The cropping system is designed to minimize nutrient and soil loss, build soil organic matter, promote positive biological processes that optimize crop yields and soil health, enhance biological diversity and maintain an efficient, productive and sustainable dairy operation. Double cropping is an important aspect of the system, and helps maximize land use while keeping feed costs down.

Rectangular plots, each one-quarter of an acre in size, are the basis for the model farm. Plots are replicated four times on the site, each representing one year of a crop rotation. All of the crops are grown and harvested using farm-scale equipment, and forage yield and quality at harvest are measured.

Quick SnAP 16 Manure injection helped prevent nutrient loss and odor. Injection is accomplished through a coulter that cuts a 4- to 6-inch slit into the soil where manure is deposited. Press wheels close the slit and keep the manure in the ground.

Canola Used As Fuel

One unique aspect of the farm is canola grown for both a feed and fuel source. “We extract the oil and it goes directly into a SVO (straight vegetable oil) tractor for fuel,” Karsten said. “The remaining canola meal is a high protein source for the dairy cow ration. The addition of a brassica in the rotation helps establish nitrogen, covers the soil and adds more crop diversity.”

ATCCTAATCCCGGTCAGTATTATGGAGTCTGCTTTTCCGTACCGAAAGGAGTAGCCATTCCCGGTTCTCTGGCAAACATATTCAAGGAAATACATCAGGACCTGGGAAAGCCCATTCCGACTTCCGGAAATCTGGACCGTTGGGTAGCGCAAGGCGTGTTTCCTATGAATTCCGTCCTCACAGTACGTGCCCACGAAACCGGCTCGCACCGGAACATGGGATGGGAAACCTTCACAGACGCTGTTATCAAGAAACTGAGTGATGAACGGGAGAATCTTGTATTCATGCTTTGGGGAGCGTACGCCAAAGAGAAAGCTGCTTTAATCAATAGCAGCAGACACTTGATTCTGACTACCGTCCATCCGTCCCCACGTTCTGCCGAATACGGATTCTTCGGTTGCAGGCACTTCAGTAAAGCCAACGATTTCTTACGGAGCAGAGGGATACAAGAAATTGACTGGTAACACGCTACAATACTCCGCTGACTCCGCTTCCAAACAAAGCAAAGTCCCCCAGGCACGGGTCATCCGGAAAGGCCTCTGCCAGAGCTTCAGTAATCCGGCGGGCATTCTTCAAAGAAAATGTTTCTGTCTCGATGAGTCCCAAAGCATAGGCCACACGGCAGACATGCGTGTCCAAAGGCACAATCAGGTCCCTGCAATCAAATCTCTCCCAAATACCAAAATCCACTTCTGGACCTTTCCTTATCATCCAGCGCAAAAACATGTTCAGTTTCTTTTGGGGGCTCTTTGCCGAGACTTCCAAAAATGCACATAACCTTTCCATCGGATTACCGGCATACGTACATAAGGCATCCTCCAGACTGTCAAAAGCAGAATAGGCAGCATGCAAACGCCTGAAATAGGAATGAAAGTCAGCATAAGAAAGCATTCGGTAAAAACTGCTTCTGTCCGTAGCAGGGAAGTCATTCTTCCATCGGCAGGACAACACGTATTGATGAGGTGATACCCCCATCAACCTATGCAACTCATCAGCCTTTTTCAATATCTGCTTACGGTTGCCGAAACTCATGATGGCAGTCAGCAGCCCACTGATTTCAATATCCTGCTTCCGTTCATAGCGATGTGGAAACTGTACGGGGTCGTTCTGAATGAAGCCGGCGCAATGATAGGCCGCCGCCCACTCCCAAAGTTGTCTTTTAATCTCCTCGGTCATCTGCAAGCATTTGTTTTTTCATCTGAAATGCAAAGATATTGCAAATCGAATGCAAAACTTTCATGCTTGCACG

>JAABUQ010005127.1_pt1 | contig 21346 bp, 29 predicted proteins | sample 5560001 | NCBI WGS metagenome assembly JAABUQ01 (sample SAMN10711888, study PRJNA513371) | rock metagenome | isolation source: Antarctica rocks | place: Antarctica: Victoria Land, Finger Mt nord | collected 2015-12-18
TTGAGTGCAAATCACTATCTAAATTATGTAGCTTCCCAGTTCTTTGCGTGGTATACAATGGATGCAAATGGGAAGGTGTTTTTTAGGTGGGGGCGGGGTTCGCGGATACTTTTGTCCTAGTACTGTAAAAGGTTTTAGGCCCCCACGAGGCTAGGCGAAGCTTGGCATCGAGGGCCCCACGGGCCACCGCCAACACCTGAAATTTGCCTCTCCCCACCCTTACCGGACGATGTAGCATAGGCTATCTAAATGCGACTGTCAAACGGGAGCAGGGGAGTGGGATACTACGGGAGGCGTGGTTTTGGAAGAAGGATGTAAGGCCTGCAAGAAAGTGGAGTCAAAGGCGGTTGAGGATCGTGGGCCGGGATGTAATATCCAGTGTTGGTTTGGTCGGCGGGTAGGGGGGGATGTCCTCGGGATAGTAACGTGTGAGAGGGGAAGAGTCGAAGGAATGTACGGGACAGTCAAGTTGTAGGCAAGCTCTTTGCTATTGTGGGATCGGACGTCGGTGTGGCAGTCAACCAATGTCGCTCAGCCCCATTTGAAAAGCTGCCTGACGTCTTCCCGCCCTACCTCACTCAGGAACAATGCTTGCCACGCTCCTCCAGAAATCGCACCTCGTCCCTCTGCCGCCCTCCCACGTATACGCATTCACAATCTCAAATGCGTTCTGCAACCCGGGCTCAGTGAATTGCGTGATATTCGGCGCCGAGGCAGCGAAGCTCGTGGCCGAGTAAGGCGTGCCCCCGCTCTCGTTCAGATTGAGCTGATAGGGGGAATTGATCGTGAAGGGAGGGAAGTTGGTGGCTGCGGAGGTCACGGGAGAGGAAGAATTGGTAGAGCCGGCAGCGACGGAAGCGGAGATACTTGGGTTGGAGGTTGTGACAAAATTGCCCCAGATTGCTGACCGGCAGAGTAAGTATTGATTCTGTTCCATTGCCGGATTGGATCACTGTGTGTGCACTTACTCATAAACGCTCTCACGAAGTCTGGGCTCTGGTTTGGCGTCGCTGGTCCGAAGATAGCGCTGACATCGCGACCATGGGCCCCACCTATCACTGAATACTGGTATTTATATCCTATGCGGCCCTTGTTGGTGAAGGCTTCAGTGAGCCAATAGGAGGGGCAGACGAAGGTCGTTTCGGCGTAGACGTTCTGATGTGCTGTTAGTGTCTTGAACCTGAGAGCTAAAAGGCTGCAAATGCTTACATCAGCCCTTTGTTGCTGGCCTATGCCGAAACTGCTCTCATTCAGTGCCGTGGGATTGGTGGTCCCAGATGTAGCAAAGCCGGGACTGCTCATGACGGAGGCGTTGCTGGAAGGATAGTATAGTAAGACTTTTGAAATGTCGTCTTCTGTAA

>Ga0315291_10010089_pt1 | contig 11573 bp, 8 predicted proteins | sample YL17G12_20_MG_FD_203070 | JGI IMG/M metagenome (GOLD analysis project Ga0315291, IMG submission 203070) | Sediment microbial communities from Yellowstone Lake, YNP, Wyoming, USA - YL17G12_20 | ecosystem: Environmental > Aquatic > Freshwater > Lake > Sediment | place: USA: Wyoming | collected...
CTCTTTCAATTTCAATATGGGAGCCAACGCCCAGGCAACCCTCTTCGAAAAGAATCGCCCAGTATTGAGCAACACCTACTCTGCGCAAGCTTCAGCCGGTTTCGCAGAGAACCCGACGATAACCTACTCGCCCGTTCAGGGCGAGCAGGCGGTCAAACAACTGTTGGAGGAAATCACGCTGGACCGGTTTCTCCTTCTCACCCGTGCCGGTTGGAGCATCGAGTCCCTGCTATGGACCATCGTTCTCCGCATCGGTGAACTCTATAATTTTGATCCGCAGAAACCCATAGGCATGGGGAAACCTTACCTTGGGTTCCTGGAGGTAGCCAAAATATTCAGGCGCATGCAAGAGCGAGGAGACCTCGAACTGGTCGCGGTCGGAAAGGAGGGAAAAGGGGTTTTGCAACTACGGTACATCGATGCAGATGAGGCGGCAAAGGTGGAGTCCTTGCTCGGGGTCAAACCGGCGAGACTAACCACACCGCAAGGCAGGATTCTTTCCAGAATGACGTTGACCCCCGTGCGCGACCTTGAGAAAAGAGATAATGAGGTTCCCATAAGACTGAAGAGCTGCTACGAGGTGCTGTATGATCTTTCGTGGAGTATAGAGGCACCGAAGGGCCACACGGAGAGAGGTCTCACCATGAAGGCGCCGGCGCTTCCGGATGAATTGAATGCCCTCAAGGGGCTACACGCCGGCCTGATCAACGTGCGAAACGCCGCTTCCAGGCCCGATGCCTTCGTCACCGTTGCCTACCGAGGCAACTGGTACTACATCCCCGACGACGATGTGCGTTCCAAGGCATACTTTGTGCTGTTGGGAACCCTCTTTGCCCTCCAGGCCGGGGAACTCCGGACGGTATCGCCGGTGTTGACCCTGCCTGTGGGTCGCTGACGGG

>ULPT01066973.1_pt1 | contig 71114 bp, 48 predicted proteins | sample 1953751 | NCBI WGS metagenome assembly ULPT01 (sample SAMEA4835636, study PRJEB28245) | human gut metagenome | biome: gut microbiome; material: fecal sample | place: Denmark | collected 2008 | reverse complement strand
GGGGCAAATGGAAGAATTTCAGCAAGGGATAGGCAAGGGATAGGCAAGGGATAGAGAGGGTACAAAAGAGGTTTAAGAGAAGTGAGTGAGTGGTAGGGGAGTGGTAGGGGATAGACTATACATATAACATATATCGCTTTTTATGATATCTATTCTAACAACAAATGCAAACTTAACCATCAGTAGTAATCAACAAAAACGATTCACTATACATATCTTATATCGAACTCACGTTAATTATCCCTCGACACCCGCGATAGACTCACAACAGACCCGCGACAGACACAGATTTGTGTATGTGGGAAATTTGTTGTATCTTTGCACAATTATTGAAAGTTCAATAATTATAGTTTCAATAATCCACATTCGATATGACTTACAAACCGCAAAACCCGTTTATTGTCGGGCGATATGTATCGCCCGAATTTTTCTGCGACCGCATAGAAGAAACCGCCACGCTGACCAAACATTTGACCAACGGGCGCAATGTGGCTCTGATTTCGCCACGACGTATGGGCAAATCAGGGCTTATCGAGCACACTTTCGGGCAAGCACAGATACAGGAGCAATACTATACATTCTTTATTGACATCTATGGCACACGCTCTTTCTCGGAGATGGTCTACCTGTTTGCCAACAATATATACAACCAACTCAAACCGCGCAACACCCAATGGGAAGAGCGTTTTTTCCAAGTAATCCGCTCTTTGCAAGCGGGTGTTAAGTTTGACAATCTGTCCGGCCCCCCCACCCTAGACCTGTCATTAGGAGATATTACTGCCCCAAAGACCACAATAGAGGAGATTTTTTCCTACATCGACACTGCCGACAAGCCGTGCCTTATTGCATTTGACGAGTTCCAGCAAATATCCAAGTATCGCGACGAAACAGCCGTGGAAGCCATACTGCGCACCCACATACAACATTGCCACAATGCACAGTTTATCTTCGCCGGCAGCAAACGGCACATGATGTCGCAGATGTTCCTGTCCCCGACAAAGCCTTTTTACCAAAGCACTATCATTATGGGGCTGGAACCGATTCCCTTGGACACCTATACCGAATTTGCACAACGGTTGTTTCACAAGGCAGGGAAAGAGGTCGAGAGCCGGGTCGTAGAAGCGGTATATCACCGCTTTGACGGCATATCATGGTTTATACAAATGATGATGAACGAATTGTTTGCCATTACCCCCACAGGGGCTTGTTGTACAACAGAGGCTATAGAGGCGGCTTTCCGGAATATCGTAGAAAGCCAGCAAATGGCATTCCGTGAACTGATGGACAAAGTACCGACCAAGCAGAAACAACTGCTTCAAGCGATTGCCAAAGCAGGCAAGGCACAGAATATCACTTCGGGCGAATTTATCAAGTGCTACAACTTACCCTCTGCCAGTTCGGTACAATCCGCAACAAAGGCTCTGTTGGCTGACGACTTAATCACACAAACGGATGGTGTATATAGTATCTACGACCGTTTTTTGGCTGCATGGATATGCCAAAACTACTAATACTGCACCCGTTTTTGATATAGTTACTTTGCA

Researchers have discovered that the addition of rye silage to the crop rotation proved to be beneficial to the crop inventory, soil health and cow diets. Rye provides cover through fall, winter and spring, and the root system helps to maintain soil biological activity and soil structure. Covered ground means there’s a place to spread manure in fall, and growing plants capture nutrients from manure that might otherwise enter the watershed. Best of all, rye silage is a good feed for dry cows and heifers. “We don’t want to feed them feed that’s too high in protein, which leads to more nutrients in manure [and] to manure and water management issues,” Karsten said.

When rye was grown as a cover crop and allowed to grow 10 days longer than usual, it provided significantly more biomass for rye silage. Analyses showed that the crop captured more manure nitrogen and prevented excess nutrients from entering water or being lost through volatilization and ammonia loss.

Another experimental crop was clover underseeded into rye. The rye/clover was harvested, and additional feed value was gained through the red clover. The following spring, the clover acted as a green manure. When researchers studied the soil beneath the red clover stand, they found that the hyphae of the Mycorrhizal fungi, which form a symbiosis with the root system and help take up phosphorus, water and nitrogen.